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1.
Am J Psychiatry ; 177(10): 917-927, 2020 10 01.
Artigo em Inglês | MEDLINE | ID: mdl-32998551

RESUMO

OBJECTIVE: Death by suicide is a highly preventable yet growing worldwide health crisis. To date, there has been a lack of adequately powered genomic studies of suicide, with no sizable suicide death cohorts available for analysis. To address this limitation, the authors conducted the first comprehensive genomic analysis of suicide death using previously unpublished genotype data from a large population-ascertained cohort. METHODS: The analysis sample comprised 3,413 population-ascertained case subjects of European ancestry and 14,810 ancestrally matched control subjects. Analytical methods included principal component analysis for ancestral matching and adjusting for population stratification, linear mixed model genome-wide association testing (conditional on genetic-relatedness matrix), gene and gene set-enrichment testing, and polygenic score analyses, as well as single-nucleotide polymorphism (SNP) heritability and genetic correlation estimation using linkage disequilibrium score regression. RESULTS: Genome-wide association analysis identified two genome-wide significant loci (involving six SNPs: rs34399104, rs35518298, rs34053895, rs66828456, rs35502061, and rs35256367). Gene-based analyses implicated 22 genes on chromosomes 13, 15, 16, 17, and 19 (q<0.05). Suicide death heritability was estimated at an h2SNP value of 0.25 (SE=0.04) and a value of 0.16 (SE=0.02) when converted to a liability scale. Notably, suicide polygenic scores were significantly predictive across training and test sets. Polygenic scores for several other psychiatric disorders and psychological traits were also predictive, particularly scores for behavioral disinhibition and major depressive disorder. CONCLUSIONS: Multiple genome-wide significant loci and genes were identified and polygenic score prediction of suicide death case-control status was demonstrated, adjusting for ancestry, in independent training and test sets. Additionally, the suicide death sample was found to have increased genetic risk for behavioral disinhibition, major depressive disorder, depressive symptoms, autism spectrum disorder, psychosis, and alcohol use disorder compared with the control sample.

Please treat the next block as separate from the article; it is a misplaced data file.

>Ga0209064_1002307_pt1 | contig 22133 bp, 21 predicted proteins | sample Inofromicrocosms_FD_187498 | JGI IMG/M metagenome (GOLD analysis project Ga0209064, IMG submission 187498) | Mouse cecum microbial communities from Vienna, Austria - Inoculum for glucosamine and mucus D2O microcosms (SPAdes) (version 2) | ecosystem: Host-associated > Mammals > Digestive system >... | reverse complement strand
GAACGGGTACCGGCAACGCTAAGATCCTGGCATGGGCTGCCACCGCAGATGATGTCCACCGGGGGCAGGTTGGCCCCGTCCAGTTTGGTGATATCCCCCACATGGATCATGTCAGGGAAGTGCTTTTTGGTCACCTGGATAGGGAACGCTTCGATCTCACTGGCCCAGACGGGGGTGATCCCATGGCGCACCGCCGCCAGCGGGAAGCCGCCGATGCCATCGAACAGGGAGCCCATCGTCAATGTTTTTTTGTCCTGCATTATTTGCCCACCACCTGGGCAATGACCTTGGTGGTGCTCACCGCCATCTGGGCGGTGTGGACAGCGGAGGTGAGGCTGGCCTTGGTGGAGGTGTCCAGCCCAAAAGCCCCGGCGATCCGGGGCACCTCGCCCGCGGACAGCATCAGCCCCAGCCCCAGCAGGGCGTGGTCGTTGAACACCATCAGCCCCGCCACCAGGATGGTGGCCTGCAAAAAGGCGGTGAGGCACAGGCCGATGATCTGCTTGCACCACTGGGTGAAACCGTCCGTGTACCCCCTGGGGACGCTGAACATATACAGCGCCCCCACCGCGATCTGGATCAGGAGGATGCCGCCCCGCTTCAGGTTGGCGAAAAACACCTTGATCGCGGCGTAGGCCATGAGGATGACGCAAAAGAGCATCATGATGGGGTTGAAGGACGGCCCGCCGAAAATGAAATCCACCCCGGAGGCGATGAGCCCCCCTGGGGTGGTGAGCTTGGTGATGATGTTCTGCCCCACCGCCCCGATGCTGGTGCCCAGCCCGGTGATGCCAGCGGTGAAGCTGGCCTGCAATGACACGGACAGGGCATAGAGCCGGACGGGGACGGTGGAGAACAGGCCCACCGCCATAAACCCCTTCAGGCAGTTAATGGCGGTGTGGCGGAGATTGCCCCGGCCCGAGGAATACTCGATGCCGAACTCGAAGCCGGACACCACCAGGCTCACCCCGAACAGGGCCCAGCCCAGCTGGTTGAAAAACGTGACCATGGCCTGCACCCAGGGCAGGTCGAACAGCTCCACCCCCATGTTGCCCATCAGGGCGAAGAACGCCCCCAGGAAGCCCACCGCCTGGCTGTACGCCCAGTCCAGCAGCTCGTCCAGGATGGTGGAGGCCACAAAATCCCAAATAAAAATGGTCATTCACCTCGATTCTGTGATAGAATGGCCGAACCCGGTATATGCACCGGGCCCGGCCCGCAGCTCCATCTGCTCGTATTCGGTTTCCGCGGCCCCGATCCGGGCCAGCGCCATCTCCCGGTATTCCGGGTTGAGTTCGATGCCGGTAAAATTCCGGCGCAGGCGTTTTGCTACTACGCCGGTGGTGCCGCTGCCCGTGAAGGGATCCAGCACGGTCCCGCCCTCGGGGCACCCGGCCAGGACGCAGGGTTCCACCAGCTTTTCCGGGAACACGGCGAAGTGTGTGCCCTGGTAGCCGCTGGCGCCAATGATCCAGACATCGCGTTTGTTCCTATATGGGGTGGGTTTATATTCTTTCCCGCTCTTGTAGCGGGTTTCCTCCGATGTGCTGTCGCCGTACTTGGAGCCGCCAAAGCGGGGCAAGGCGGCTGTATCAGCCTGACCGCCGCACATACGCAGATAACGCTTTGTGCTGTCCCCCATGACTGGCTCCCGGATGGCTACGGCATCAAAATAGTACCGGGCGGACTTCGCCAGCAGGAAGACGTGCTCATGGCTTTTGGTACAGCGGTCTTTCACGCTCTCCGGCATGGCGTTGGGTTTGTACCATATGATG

Assuntos
Herança Multifatorial/genética , Suicídio Consumado/psicologia , Adulto , Estudos de Casos e Controles , Feminino , Genoma Humano/genética , Estudo de Associação Genômica Ampla , Técnicas de Genotipagem , Humanos , Desequilíbrio de Ligação/genética , Masculino , Polimorfismo de Nucleotídeo Único/genética , Análise de Componente Principal , Escócia/epidemiologia , Fatores Sexuais , Suicídio Consumado/prevenção & controle , Suicídio Consumado/estatística & dados numéricos , Utah/epidemiologia , Adulto Jovem
3.
Nat Commun ; 11(1): 4930, 2020 10 01.
Artigo em Inglês | MEDLINE | ID: mdl-33004804

RESUMO

Inference of causality between gene expression and complex traits using Mendelian randomization (MR) is confounded by pleiotropy and linkage disequilibrium (LD) of gene-expression quantitative trait loci (eQTL). Here, we propose an MR method, MR-link, that accounts for unobserved pleiotropy and LD by leveraging information from individual-level data, even when only one eQTL variant is present. In simulations, MR-link shows false-positive rates close to expectation (median 0.05) and high power (up to 0.89), outperforming all other tested MR methods and coloc. Application of MR-link to low-density lipoprotein cholesterol (LDL-C) measurements in 12,449 individuals with expression and protein QTL summary statistics from blood and liver identifies 25 genes causally linked to LDL-C. These include the known SORT1 and ApoE genes as well as PVRL2, located in the APOE locus, for which a causal role in liver was not known. Our results showcase the strength of MR-link for transcriptome-wide causal inferences.


Assuntos
LDL-Colesterol/sangue , Regulação da Expressão Gênica , Predisposição Genética para Doença , Modelos Genéticos , Locos de Características Quantitativas , Proteínas Adaptadoras de Transporte Vesicular/genética , Proteínas Adaptadoras de Transporte Vesicular/metabolismo , Apolipoproteínas E/genética , Apolipoproteínas E/metabolismo , LDL-Colesterol/metabolismo , Simulação por Computador , Conjuntos de Dados como Assunto , Pleiotropia Genética , Humanos , Desequilíbrio de Ligação , Metabolismo dos Lipídeos/genética , Análise da Randomização Mendeliana , Redes e Vias Metabólicas/genética , Herança Multifatorial , Nectinas/genética , Nectinas/metabolismo , Países Baixos , Proteômica , RNA-Seq
4.
Lancet Oncol ; 21(10): 1378-1386, 2020 10.
Artigo em Inglês | MEDLINE | ID: mdl-33002439

RESUMO